June 10, 2022
Financial institutions across the globe are moving towards the transition to a low-carbon world. And the methodologies, technologies and approaches they’re using to measure the emissions intensity of their investments are being keenly watched across industries. Financed emissions calculation serve as the first step in ensuring that financial institutions include climate risk mitigation into their core operations.
The greenhouse gas emissions generated by underwriting, lending and investments are, on average, 700 times higher than the direct emissions produced by financial organizations. These activities should thus be the primary points of focus for those organizations looking to calculate and reduce their carbon footprints. Today’s level of financed emissions will form the foundation for analyzing progress and allocating resources toward these institutions’ key climate objectives.
Financed emissions are carbon emissions related to financial services and activities including underwriting, investment, lending and more. These emissions are important to take into account, as they finance a significant portion of the world’s GHG emissions. Recent reports show that the US financial sector would be the 5th largest global GHG emitter if it were a country.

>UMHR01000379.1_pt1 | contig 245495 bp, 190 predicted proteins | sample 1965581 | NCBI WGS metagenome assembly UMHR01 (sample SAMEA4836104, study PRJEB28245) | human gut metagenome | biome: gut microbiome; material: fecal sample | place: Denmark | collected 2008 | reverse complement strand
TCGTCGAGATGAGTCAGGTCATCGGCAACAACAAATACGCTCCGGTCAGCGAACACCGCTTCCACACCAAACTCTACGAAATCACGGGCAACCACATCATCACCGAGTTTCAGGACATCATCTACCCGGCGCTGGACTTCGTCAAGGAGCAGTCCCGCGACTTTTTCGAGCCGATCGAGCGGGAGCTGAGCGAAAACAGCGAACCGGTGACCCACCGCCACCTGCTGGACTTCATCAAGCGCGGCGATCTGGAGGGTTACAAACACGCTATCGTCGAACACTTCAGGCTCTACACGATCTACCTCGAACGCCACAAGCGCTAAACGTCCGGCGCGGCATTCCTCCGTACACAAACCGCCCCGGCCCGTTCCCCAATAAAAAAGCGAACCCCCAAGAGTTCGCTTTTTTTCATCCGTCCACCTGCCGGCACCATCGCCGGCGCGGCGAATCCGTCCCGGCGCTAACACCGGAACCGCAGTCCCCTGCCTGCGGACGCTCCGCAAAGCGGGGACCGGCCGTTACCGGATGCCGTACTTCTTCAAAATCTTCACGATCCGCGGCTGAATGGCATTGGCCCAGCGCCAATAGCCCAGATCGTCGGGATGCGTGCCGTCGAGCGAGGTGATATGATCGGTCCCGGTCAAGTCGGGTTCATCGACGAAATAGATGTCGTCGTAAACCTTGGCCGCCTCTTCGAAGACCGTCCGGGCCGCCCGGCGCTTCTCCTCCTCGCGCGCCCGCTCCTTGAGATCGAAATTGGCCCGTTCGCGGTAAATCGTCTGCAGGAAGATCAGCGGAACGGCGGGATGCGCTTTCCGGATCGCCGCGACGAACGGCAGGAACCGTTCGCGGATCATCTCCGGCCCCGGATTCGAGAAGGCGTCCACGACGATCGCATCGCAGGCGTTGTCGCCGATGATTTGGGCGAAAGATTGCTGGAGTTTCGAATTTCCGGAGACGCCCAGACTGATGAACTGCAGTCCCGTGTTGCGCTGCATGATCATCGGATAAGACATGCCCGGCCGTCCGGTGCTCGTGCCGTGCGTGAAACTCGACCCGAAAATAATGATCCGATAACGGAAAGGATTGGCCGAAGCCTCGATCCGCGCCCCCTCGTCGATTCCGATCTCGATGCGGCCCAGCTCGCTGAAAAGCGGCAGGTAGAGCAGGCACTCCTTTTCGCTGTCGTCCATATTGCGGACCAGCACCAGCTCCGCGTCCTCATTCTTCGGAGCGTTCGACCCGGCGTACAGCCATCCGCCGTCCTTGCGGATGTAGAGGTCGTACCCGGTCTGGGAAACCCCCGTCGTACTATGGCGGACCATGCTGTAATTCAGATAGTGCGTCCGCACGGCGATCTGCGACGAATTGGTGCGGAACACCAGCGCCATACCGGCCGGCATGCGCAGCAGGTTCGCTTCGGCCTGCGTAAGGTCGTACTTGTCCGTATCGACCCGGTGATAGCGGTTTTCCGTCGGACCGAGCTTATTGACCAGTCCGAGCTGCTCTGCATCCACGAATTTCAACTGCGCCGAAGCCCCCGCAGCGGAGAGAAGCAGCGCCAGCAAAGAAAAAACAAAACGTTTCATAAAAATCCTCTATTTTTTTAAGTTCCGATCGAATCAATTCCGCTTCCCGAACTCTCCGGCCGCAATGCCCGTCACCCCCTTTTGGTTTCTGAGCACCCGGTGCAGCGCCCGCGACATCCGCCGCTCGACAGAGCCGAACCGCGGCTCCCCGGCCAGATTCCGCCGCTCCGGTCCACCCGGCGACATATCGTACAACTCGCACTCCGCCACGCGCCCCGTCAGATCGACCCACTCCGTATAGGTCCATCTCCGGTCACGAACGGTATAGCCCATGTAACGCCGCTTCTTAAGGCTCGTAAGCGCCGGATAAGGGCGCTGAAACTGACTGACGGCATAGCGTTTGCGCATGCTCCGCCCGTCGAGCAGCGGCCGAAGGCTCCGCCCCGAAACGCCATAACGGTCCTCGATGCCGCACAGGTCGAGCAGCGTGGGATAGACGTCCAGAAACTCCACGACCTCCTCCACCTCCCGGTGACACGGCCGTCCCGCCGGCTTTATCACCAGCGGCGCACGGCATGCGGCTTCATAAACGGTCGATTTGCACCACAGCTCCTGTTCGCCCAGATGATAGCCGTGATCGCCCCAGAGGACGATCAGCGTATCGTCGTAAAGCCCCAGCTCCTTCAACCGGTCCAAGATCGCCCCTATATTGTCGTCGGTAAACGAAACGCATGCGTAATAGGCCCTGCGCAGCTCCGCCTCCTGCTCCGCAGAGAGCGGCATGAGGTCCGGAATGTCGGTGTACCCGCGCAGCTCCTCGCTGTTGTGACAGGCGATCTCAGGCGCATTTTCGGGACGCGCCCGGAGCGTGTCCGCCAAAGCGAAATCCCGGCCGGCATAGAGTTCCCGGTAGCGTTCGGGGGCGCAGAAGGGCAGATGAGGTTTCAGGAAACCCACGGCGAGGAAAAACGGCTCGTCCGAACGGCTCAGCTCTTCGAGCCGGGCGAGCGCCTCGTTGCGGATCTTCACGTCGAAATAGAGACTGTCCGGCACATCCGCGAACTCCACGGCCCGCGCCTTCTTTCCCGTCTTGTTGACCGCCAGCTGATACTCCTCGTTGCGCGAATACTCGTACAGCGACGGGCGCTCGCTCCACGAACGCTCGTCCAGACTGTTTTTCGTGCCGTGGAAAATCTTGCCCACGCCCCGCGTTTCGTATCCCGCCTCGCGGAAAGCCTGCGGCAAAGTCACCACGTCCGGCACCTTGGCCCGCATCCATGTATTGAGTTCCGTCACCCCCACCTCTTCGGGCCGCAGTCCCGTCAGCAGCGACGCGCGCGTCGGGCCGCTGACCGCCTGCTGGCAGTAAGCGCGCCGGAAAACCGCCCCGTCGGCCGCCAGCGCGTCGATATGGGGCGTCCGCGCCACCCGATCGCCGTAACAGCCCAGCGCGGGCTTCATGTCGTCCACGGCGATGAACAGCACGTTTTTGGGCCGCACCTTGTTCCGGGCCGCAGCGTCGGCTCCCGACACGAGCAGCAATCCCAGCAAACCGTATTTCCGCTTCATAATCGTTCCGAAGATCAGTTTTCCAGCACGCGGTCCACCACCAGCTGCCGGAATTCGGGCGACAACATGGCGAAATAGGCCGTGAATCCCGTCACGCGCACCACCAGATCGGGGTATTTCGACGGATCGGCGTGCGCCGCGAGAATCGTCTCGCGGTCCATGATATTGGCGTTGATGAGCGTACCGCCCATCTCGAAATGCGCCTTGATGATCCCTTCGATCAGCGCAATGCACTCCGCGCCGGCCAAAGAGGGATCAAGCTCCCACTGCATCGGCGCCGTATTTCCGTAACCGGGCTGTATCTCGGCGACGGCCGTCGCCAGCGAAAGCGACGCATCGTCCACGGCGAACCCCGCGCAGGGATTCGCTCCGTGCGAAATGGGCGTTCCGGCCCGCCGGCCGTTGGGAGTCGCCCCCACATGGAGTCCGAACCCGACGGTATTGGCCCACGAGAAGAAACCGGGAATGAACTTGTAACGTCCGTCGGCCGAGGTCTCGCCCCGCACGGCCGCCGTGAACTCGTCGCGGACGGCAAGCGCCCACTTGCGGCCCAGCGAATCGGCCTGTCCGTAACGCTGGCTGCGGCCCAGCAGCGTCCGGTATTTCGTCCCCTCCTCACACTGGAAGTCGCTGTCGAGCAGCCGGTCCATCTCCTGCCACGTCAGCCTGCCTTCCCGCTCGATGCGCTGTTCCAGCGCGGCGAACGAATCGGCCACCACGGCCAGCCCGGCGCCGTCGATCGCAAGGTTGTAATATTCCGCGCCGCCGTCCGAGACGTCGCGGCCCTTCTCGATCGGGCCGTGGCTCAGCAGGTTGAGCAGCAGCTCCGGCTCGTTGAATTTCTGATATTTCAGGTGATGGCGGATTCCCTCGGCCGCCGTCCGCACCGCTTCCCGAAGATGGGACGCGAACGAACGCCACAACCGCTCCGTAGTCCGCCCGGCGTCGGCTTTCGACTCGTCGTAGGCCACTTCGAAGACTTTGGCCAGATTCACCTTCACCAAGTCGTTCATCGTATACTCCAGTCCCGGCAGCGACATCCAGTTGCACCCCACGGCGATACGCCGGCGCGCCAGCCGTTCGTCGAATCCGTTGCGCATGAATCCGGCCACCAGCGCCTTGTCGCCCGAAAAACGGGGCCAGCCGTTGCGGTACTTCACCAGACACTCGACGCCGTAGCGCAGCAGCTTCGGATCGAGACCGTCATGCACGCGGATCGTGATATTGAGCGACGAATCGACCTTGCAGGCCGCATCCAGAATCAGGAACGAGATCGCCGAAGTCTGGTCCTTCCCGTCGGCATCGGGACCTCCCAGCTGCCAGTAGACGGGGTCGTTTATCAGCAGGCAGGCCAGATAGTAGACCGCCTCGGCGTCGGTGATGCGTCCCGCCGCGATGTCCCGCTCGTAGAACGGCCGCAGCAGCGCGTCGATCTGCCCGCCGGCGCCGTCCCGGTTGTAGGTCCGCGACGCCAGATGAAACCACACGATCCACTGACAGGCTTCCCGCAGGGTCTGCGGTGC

Statistics show that just 25% of financial institutions actually measure their financed emissions. This leaves a significant gap in their emissions accounting calculations. It means that the organizations funding global emissions are not accountable, which places the global climate at risk and poses a range of risks to financiers as well. When financed emissions are calculated correctly, however, they give financial organizations a clear understanding of the climate impacts of their products and services.
Based on the GHG Protocol Corporate Standard of 2011, organizations’ emissions can be categorized into three scopes. Scope 1 emissions are the direct emissions of a financial institution from its own sources and those it controls. Scope 2 emissions are generated indirectly from the purchase of energy. Scope 3 emissions include all indirect emissions not covered by scope 2 that are in an organization’s value chain of activities or are classified as assets.
The Global GHG Accounting and Reporting Standard for the Financial Industry specify six key asset classes under the broader scope of financed emissions. These are:
Financed emissions have a broad range of impacts on financial organizations, especially if they are not being accurately calculated. They also pose a great ecological risk. By the end of this decade, emissions from new infrastructure will make it impossible to limit atmospheric carbon dioxide levels below the 450 parts per million threshold. This would make the climate catastrophe inevitable, as the planet would heat up by an average of 2 degrees Celsius above pre-industrial levels.